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I often wonder if the glint in the eye of game developers grows dim when their publisher announces it wants the next entry of their franchise to go mobile. For many developers, far more than I have enough time to gush over, the mobile marketplace is an opportunity for experimentation and creating small games that use the platform to its fullest. For financially successful developers, those with marketing budgets large enough to snare Super Bowl ads, the mobile marketplace is an opportunity to take franchises people love, slap some skinner boxes in them, and then send them out into the App Store sea to hunt whales like digital Captain Ahabs.
Although not all mobile entries of traditional console and PC games are bad, very rarely is the news a series is getting a smartphone spinoff greeted with thunderous applause. For many titles, trading tactile controls for a touchscreen eliminates what made those games so special in the first place. There is a reason the original six Mega Man games on mobile were met with near-universal condemnation. You can’t just take what worked on an NES, a brilliant twitch platformer that arguably has the most genius set-up in all of platforming, and expect that success to be replicated on mobile with some minor adjustments.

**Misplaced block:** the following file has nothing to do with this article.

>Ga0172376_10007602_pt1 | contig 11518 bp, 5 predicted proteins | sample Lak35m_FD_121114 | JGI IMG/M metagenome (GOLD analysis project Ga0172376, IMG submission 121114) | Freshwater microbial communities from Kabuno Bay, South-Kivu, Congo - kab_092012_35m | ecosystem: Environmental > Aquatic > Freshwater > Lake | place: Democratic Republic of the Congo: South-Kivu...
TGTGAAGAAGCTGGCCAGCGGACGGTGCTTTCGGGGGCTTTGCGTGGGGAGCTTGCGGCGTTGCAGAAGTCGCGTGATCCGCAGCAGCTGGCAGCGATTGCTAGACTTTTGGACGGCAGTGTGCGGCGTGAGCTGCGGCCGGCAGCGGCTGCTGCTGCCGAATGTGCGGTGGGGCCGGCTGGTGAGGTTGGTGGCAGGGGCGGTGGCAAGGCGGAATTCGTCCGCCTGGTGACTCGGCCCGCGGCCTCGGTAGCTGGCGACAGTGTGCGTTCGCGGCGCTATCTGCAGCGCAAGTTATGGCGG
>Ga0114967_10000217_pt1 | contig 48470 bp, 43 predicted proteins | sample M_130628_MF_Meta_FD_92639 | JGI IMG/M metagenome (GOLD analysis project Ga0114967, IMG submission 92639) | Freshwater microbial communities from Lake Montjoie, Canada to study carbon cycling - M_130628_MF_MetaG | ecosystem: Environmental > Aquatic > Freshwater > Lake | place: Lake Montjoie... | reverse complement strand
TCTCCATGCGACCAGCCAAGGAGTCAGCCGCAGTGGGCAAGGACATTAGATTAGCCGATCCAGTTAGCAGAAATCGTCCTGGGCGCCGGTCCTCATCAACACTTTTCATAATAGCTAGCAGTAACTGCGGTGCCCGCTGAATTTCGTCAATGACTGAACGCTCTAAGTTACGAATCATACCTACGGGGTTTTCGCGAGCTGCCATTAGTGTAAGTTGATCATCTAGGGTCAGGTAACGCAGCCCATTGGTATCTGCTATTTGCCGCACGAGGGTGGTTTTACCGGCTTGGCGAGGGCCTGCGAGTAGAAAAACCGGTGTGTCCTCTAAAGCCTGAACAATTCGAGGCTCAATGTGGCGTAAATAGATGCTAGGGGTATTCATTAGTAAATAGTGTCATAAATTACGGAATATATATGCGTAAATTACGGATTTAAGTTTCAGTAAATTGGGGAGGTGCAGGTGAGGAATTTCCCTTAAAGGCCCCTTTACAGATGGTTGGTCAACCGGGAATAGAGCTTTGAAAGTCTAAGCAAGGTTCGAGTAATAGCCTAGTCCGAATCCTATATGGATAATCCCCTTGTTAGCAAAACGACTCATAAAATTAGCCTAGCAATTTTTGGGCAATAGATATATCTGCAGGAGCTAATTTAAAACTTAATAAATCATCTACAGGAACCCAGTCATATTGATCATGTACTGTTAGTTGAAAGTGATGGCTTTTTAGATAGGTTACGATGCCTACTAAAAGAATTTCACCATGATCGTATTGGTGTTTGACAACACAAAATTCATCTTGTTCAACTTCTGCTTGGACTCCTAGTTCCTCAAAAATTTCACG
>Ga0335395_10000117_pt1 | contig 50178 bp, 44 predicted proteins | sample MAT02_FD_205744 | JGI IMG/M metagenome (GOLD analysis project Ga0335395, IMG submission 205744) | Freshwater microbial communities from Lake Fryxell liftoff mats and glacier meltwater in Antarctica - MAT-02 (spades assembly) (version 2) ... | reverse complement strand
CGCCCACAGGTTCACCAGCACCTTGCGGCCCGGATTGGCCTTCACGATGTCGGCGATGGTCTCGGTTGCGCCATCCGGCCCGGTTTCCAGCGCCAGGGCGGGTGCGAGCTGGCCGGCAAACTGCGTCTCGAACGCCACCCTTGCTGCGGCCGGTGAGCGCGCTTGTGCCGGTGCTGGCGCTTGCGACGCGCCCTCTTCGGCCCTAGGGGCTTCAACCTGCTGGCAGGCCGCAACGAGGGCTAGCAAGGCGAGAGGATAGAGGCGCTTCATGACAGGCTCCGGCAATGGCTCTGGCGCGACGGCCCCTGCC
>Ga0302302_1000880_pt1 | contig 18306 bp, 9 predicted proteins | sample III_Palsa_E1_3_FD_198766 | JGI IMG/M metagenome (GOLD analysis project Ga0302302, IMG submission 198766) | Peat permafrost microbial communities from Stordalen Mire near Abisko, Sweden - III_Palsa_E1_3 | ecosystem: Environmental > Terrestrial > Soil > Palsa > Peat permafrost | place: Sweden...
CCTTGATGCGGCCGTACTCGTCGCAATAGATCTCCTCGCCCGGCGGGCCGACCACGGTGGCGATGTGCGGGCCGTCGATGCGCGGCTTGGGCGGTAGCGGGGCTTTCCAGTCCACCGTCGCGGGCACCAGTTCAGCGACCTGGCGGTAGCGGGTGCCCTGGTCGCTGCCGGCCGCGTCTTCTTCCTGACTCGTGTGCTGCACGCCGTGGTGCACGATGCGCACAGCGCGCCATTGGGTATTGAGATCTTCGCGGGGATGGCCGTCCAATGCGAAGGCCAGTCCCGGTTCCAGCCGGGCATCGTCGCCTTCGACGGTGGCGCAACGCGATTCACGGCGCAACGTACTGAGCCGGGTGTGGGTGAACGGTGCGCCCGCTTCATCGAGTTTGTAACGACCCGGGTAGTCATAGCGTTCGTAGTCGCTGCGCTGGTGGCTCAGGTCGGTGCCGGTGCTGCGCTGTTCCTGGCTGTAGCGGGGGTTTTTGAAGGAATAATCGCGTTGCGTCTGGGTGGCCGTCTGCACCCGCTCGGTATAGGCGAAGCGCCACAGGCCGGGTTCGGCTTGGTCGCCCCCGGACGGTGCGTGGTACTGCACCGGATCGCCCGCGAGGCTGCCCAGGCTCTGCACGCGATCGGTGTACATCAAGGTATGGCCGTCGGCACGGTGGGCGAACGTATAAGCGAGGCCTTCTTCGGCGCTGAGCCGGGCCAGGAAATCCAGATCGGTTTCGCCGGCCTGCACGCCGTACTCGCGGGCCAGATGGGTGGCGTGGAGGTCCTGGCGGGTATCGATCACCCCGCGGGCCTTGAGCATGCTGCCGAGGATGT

The beauty of Mega Man lies in its elegant yet brutal difficulty that rewards quick thinking, memorization, and perfect hand-eye coordination. It’s that gameplay that has people excited about Mega Man 11 even if one of the bosses is so unimaginatively named Block Man. I may not be the best Mega Man player out there -- Mega Man Zero is more my cup of tea -- but it’s certainly the type of game I need to play every now and then because finding a player vs. developer challenge is something that keeps me on my toes. I’m happy 11 is a thing, but for a long while it looked like the only way we’d get to experience anything new from the Blue Bomber would be to download Asian exclusive mobile games.
It’s quite odd Capcom hasn’t been willing to produce a steady stream of new Mega Man titles over the past decade. Nintendo easily did it with Mario, HAL Laboratory with Kirby, and Sega kept pumping out Sonic games even when we kind of asked them to stop. But Capcom cut and run.
2010 saw the release of Mega Man 10 and the Mega Man Zero Collection. That was eight years ago. Eight years without a new Mega Man game on consoles -- and no, I’m not giving them credit for Street Fighter X Mega Man. Instead, Capcom tried to ride the mobile wave, dumping the series onto smartphones with poor translations of their most celebrated games and original titles like the no-longer-in-service Rockman Xover. It would be easy to ignore those titles if there were other Mega Man games on the horizon. But for the longest time, there wasn’t. Shit got cancelled, and while other developers picked up the reigns in its steed, Capcom produced squat. It seemed content just letting the franchise rot in the App store or keeping it barely relevant with compilations that barely compile anything.
A certain type of Mega Man game can absolutely work on mobile, but the core of this series, the platforming titles that birthed such a brilliant franchise, belongs on a platform or platforms where physical controls are a requirement.